From Turkey Scratch To The Last Waltz, `The Band' Played On
HOW do you tell the story of one of the greatest bands to roll across the face of music in the last 30 years - a band that influenced Bob Dylan and Eric Clapton?
If you're Levon Helm, one of The Band's members, you weave together vivid sketches with a genuine Arkansan voice.
With Stephen Davis, Helm gives us ``This Wheel's on Fire: Levon Helm and the story of The Band,'' the latest book on the group.
The story begins in Helm's hometown of Turkey Scratch, Ark., and gives the reader a feel for the land and the people that formed the backdrop for The Band's music. Influenced early on by the Grand Ole Opry, Sonny Boy Williamson, and his own musical family, Helm knew that music would be his life and after high school joined the Hawks, Ronnie Hawkins's band.
After gigging in Canada and attracting attention among musicians, the Hawks became legendary. Soon after, the makeup of the band changed. Enter, one by one, four Canadian musicians: Robbie Robertson (guitarist), Rick Danko (bassist), Richard Manuel (keyboardist and singer), and finally Garth Hudson (keyboardist and classically trained musician).
Late in 1963, the five new Hawks, led by Helm, parted ways with Hawkins to polish their signature sound: three-voice, layered harmonies. The next two years were spent playing clubs in Canada and the United States.
Before long, Bob Dylan asked them to accompany him on tour and at his 1965 Hollywood Bowl show. Although the tour got mixed reactions, it took The Band further down the road toward Woodstock and their rented house, Big Pink, where they produced some of the most significant music of their time.
The album, ``Music From Big Pink'' features one of their most popular songs, ``The Weight.'' The title of the book comes from another song from the album.
Helm writes, ``We wanted Music From Big Pink to sound like nothing anyone else was doing.... The main thing was the spirit. We worked so hard on that music that no matter what the song credits say - who supposedly wrote what - you'd have to call it a full-bore effort by the group to show what we were all about.''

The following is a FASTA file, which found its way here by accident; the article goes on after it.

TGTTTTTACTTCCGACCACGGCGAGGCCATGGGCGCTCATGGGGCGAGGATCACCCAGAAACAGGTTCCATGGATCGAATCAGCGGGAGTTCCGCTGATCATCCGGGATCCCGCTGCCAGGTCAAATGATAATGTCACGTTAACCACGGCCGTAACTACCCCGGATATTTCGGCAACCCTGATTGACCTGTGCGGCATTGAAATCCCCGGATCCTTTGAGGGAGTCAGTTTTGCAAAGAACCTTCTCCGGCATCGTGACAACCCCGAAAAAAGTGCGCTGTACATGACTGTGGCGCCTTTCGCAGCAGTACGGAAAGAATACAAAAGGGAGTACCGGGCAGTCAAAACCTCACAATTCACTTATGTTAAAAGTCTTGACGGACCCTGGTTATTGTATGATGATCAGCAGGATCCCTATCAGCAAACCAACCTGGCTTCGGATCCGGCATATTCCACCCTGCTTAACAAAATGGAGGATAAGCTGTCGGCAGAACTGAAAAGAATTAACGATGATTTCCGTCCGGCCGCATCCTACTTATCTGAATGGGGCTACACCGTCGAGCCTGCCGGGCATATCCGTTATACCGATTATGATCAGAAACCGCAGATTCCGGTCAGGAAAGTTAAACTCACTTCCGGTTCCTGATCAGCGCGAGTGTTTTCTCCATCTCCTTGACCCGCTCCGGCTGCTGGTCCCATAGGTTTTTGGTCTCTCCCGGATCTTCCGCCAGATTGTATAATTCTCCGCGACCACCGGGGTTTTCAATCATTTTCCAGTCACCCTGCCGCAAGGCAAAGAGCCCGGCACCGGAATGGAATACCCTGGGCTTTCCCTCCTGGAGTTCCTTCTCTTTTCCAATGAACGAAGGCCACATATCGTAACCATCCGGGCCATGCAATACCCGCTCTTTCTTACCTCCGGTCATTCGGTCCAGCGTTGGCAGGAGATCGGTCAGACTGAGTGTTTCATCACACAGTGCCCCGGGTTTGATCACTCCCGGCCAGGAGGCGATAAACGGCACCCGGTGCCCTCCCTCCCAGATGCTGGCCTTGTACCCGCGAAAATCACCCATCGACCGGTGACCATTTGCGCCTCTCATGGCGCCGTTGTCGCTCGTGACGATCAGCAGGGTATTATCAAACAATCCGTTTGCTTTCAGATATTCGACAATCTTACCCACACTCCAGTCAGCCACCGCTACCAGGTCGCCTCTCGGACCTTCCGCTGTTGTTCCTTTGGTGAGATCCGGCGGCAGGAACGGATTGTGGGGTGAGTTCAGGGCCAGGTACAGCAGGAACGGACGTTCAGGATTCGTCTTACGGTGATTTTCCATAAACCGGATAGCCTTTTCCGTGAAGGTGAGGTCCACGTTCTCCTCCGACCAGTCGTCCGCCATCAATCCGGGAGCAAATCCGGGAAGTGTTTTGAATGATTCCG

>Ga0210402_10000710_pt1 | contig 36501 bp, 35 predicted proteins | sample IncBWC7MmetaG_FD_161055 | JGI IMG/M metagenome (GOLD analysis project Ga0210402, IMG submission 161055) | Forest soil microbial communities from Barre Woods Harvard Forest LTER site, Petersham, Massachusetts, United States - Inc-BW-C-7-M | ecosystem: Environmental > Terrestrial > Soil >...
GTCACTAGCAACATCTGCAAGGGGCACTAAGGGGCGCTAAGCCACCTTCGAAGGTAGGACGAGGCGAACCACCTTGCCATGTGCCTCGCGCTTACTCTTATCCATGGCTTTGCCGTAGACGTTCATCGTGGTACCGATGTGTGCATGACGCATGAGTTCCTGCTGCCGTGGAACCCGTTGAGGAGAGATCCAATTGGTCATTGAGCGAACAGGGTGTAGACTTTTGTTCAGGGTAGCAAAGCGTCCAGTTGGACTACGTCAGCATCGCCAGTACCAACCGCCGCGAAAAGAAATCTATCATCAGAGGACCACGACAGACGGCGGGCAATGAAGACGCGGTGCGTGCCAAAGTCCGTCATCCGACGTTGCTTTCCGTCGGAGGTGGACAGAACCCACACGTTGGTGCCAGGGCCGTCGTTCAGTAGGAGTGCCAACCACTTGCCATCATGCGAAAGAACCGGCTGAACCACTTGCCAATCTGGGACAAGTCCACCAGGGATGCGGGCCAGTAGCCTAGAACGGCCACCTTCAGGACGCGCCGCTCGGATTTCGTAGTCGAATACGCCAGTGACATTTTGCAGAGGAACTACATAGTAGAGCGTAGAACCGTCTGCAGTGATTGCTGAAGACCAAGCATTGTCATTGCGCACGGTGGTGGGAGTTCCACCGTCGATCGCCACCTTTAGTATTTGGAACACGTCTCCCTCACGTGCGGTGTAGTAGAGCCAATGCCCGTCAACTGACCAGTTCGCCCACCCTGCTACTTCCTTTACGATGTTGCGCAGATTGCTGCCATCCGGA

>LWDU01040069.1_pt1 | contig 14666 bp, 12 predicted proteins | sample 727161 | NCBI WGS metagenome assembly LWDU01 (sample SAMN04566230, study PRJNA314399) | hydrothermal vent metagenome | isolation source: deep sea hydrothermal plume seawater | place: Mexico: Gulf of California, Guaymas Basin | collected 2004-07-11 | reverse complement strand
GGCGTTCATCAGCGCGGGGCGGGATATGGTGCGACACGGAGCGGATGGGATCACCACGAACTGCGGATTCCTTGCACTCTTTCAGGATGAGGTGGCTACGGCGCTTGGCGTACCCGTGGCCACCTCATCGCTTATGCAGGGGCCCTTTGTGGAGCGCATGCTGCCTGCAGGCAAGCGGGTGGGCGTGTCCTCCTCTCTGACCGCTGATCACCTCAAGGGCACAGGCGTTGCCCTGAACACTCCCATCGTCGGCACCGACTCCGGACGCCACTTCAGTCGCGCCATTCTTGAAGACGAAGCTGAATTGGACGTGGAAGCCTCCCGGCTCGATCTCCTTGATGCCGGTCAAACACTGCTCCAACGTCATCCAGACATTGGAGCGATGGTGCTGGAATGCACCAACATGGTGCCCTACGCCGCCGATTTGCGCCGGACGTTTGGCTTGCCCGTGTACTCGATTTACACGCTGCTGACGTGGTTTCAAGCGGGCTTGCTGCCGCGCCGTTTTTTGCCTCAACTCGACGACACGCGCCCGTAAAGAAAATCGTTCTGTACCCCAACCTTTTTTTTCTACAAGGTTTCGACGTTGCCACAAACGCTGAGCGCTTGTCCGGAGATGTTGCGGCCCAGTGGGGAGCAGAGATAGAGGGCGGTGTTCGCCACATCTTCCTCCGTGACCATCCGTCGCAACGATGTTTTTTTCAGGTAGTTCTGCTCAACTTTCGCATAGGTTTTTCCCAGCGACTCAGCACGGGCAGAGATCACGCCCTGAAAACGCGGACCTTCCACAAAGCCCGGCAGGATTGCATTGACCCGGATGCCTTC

Interestingly, the musicians had signed on with Capitol records as ``The Crackers,'' and were stunned to see the released album credited to ``The Band.''
But they didn't object because everyone in their adopted town of Woodstock, Vt., already referred to them by that name.
Part of the appeal of this book is the honest way in which Helm relates his stories, giving us direct quotes from the people involved. As each member of The Band is introduced, we get in his own words the hopes and goals he brought to the group.
Helm takes us through the highs and lows of life in Woodstock and the challenges The Band faced as their notoriety grew and they fell under influences other than music.
Indeed, by the time we get to The Last Waltz - the name given to The Band's final public appearance (1975) and the film and music that recorded the event - Helm does not withhold his bitterness over the growing hold big business and ego had on The Band and the demise they signaled.
``This Wheel's on Fire'' depicts excesses sometimes associated with the music scene. But it's done only with the desire to paint a fair picture of The Band's experience.
The book's final chapter brings us up to date with Helm's musical and movie career as well as briefly touching on the activities of the rest of the group.
One is left with respect for the sheer musicianship of The Band and admiration for the sincerity with which they created honest music and lyrics that bucked the musical tide of their time.